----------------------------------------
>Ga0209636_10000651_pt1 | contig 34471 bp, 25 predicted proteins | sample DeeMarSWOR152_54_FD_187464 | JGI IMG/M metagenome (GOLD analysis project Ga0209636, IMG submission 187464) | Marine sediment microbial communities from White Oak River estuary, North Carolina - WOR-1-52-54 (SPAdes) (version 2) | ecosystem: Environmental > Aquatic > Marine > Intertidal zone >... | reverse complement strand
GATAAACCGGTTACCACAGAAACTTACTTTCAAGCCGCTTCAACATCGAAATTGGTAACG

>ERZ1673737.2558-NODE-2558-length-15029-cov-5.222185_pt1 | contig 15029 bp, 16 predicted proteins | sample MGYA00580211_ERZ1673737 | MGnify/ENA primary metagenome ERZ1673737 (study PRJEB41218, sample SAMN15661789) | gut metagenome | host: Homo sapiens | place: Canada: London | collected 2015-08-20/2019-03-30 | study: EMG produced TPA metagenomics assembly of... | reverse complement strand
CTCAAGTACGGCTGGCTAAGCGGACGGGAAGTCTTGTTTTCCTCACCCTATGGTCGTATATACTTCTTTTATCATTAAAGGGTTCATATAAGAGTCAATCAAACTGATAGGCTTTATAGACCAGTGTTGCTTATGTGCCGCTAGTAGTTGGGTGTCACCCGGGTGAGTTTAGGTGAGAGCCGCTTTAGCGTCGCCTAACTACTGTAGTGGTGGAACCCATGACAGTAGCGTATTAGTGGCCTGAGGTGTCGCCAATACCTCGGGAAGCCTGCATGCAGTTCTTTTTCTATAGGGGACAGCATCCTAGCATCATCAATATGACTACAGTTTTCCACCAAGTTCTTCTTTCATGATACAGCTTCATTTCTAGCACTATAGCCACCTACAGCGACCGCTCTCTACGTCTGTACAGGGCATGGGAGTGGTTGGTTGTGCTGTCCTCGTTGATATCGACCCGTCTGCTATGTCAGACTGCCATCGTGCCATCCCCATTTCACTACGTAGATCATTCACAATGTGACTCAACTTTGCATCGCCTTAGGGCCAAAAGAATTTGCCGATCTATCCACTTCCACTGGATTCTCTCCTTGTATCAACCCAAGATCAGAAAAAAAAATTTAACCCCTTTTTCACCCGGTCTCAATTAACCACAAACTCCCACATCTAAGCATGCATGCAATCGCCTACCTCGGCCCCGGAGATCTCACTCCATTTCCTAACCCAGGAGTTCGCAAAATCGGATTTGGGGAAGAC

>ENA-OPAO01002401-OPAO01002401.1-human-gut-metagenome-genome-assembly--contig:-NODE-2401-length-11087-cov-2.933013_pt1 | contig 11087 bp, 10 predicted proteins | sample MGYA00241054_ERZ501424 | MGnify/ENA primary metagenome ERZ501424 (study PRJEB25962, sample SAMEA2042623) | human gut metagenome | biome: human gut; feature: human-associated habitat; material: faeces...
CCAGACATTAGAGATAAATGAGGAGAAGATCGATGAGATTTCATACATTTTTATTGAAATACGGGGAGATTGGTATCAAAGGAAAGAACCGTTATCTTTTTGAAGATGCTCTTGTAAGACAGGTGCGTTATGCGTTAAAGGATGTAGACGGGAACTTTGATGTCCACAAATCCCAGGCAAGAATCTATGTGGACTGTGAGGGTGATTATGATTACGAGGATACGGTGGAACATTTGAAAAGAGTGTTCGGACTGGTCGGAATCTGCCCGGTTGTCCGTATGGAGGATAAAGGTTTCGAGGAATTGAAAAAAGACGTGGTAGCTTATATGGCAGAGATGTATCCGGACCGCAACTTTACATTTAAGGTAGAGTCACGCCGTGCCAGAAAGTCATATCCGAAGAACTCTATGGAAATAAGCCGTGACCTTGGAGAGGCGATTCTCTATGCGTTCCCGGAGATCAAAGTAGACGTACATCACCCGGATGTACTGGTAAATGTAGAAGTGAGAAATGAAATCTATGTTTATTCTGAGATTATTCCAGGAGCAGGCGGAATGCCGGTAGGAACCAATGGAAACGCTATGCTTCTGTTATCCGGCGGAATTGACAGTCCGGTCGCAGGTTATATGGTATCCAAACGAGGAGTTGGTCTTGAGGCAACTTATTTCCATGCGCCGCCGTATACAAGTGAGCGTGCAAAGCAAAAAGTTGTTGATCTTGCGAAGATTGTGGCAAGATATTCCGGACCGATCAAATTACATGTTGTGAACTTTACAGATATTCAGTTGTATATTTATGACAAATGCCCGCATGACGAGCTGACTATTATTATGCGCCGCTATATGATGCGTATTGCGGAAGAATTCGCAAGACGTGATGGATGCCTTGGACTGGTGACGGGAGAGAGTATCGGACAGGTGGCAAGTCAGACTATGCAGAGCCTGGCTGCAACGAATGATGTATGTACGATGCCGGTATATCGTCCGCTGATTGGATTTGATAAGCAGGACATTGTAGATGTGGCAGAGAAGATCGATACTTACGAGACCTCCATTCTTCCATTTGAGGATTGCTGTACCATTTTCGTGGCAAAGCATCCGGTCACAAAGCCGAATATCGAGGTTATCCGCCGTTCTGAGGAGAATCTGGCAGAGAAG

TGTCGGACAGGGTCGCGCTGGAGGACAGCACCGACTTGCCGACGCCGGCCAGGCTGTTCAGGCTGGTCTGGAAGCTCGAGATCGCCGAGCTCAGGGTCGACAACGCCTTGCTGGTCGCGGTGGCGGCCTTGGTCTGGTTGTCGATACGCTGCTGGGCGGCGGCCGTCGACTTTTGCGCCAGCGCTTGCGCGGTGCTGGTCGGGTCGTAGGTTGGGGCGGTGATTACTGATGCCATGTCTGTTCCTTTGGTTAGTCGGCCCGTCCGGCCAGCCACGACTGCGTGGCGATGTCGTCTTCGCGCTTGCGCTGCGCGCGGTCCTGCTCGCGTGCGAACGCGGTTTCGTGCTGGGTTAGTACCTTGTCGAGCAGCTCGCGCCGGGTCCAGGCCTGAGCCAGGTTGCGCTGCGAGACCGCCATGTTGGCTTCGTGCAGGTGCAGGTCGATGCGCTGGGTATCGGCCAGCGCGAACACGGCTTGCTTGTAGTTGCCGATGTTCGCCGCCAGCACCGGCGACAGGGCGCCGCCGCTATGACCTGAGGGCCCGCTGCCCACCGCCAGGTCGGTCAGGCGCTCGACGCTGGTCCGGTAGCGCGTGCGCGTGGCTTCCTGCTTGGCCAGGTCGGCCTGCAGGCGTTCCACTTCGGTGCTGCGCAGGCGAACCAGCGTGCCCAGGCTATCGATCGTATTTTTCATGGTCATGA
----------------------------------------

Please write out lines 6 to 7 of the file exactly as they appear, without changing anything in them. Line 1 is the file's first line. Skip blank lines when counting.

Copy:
CCAGACATTAGAGATAAATGAGGAGAAGATCGATGAGATTTCATACATTTTTATTGAAATACGGGGAGATTGGTATCAAAGGAAAGAACCGTTATCTTTTTGAAGATGCTCTTGTAAGACAGGTGCGTTATGCGTTAAAGGATGTAGACGGGAACTTTGATGTCCACAAATCCCAGGCAAGAATCTATGTGGACTGTGAGGGTGATTATGATTACGAGGATACGGTGGAACATTTGAAAAGAGTGTTCGGACTGGTCGGAATCTGCCCGGTTGTCCGTATGGAGGATAAAGGTTTCGAGGAATTGAAAAAAGACGTGGTAGCTTATATGGCAGAGATGTATCCGGACCGCAACTTTACATTTAAGGTAGAGTCACGCCGTGCCAGAAAGTCATATCCGAAGAACTCTATGGAAATAAGCCGTGACCTTGGAGAGGCGATTCTCTATGCGTTCCCGGAGATCAAAGTAGACGTACATCACCCGGATGTACTGGTAAATGTAGAAGTGAGAAATGAAATCTATGTTTATTCTGAGATTATTCCAGGAGCAGGCGGAATGCCGGTAGGAACCAATGGAAACGCTATGCTTCTGTTATCCGGCGGAATTGACAGTCCGGTCGCAGGTTATATGGTATCCAAACGAGGAGTTGGTCTTGAGGCAACTTATTTCCATGCGCCGCCGTATACAAGTGAGCGTGCAAAGCAAAAAGTTGTTGATCTTGCGAAGATTGTGGCAAGATATTCCGGACCGATCAAATTACATGTTGTGAACTTTACAGATATTCAGTTGTATATTTATGACAAATGCCCGCATGACGAGCTGACTATTATTATGCGCCGCTATATGATGCGTATTGCGGAAGAATTCGCAAGACGTGATGGATGCCTTGGACTGGTGACGGGAGAGAGTATCGGACAGGTGGCAAGTCAGACTATGCAGAGCCTGGCTGCAACGAATGATGTATGTACGATGCCGGTATATCGTCCGCTGATTGGATTTGATAAGCAGGACATTGTAGATGTGGCAGAGAAGATCGATACTTACGAGACCTCCATTCTTCCATTTGAGGATTGCTGTACCATTTTCGTGGCAAAGCATCCGGTCACAAAGCCGAATATCGAGGTTATCCGCCGTTCTGAGGAGAATCTGGCAGAGAAG

TGTCGGACAGGGTCGCGCTGGAGGACAGCACCGACTTGCCGACGCCGGCCAGGCTGTTCAGGCTGGTCTGGAAGCTCGAGATCGCCGAGCTCAGGGTCGACAACGCCTTGCTGGTCGCGGTGGCGGCCTTGGTCTGGTTGTCGATACGCTGCTGGGCGGCGGCCGTCGACTTTTGCGCCAGCGCTTGCGCGGTGCTGGTCGGGTCGTAGGTTGGGGCGGTGATTACTGATGCCATGTCTGTTCCTTTGGTTAGTCGGCCCGTCCGGCCAGCCACGACTGCGTGGCGATGTCGTCTTCGCGCTTGCGCTGCGCGCGGTCCTGCTCGCGTGCGAACGCGGTTTCGTGCTGGGTTAGTACCTTGTCGAGCAGCTCGCGCCGGGTCCAGGCCTGAGCCAGGTTGCGCTGCGAGACCGCCATGTTGGCTTCGTGCAGGTGCAGGTCGATGCGCTGGGTATCGGCCAGCGCGAACACGGCTTGCTTGTAGTTGCCGATGTTCGCCGCCAGCACCGGCGACAGGGCGCCGCCGCTATGACCTGAGGGCCCGCTGCCCACCGCCAGGTCGGTCAGGCGCTCGACGCTGGTCCGGTAGCGCGTGCGCGTGGCTTCCTGCTTGGCCAGGTCGGCCTGCAGGCGTTCCACTTCGGTGCTGCGCAGGCGAACCAGCGTGCCCAGGCTATCGATCGTATTTTTCATGGTCATGA